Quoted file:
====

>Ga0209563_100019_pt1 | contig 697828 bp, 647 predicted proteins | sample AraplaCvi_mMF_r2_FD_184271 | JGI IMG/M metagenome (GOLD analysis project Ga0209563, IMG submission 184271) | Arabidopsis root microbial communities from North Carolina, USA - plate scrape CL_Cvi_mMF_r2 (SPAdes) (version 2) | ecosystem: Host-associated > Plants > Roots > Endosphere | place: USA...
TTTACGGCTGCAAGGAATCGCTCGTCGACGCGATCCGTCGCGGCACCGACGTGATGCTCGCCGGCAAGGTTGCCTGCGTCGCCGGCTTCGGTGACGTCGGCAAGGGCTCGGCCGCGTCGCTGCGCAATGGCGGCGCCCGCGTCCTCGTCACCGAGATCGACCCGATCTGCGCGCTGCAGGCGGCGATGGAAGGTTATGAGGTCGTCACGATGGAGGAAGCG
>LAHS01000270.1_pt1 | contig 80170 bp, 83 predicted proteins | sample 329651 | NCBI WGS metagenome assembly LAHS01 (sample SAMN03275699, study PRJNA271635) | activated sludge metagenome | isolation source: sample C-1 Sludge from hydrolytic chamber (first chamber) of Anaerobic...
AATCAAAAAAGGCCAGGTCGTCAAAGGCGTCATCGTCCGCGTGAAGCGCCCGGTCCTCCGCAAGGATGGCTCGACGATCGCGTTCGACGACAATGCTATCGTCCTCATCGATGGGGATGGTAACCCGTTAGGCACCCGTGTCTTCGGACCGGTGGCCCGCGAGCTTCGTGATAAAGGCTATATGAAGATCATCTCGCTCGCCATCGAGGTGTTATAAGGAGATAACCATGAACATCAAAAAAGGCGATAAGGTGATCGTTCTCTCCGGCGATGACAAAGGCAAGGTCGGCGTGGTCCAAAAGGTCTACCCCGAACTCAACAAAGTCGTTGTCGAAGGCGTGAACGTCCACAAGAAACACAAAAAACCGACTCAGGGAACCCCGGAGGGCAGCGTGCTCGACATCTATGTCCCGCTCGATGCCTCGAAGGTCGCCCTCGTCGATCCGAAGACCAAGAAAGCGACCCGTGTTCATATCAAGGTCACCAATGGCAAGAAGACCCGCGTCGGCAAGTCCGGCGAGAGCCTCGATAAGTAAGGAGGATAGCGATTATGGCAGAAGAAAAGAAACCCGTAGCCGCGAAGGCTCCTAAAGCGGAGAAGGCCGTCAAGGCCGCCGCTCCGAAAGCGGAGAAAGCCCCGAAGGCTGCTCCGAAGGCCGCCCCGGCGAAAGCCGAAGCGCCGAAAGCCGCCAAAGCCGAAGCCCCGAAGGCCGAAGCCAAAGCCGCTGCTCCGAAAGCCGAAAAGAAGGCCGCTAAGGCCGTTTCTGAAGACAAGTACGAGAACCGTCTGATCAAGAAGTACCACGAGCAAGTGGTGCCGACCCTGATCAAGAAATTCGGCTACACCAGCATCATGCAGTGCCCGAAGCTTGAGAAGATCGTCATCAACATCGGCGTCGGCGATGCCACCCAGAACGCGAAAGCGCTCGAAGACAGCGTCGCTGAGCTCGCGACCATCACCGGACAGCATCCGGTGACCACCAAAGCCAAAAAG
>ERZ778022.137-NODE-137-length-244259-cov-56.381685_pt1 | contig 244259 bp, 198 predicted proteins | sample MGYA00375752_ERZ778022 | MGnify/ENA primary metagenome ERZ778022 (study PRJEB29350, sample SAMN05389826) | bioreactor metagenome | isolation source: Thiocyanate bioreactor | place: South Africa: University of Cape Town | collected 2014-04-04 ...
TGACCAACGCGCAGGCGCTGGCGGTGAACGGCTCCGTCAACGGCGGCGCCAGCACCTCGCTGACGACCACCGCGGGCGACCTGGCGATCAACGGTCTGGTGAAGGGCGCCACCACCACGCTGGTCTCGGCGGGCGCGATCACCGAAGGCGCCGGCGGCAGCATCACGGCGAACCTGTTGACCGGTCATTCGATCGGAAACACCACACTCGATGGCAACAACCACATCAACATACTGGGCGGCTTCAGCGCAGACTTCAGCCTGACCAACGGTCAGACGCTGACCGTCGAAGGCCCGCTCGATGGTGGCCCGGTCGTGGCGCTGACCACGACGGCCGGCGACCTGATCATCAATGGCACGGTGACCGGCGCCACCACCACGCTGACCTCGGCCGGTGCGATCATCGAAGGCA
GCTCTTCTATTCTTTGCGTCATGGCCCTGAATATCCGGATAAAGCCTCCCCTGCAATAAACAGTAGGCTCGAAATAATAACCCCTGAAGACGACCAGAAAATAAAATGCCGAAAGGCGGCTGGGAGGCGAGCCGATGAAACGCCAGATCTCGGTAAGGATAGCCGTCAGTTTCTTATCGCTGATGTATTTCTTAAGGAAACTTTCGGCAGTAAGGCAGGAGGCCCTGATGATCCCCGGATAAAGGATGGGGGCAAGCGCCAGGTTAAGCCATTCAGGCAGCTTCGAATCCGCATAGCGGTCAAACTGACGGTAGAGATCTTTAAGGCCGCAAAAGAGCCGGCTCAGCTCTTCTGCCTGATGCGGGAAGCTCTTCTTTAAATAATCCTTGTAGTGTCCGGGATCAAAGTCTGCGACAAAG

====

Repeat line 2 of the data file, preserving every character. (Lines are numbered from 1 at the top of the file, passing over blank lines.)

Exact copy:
TTTACGGCTGCAAGGAATCGCTCGTCGACGCGATCCGTCGCGGCACCGACGTGATGCTCGCCGGCAAGGTTGCCTGCGTCGCCGGCTTCGGTGACGTCGGCAAGGGCTCGGCCGCGTCGCTGCGCAATGGCGGCGCCCGCGTCCTCGTCACCGAGATCGACCCGATCTGCGCGCTGCAGGCGGCGATGGAAGGTTATGAGGTCGTCACGATGGAGGAAGCG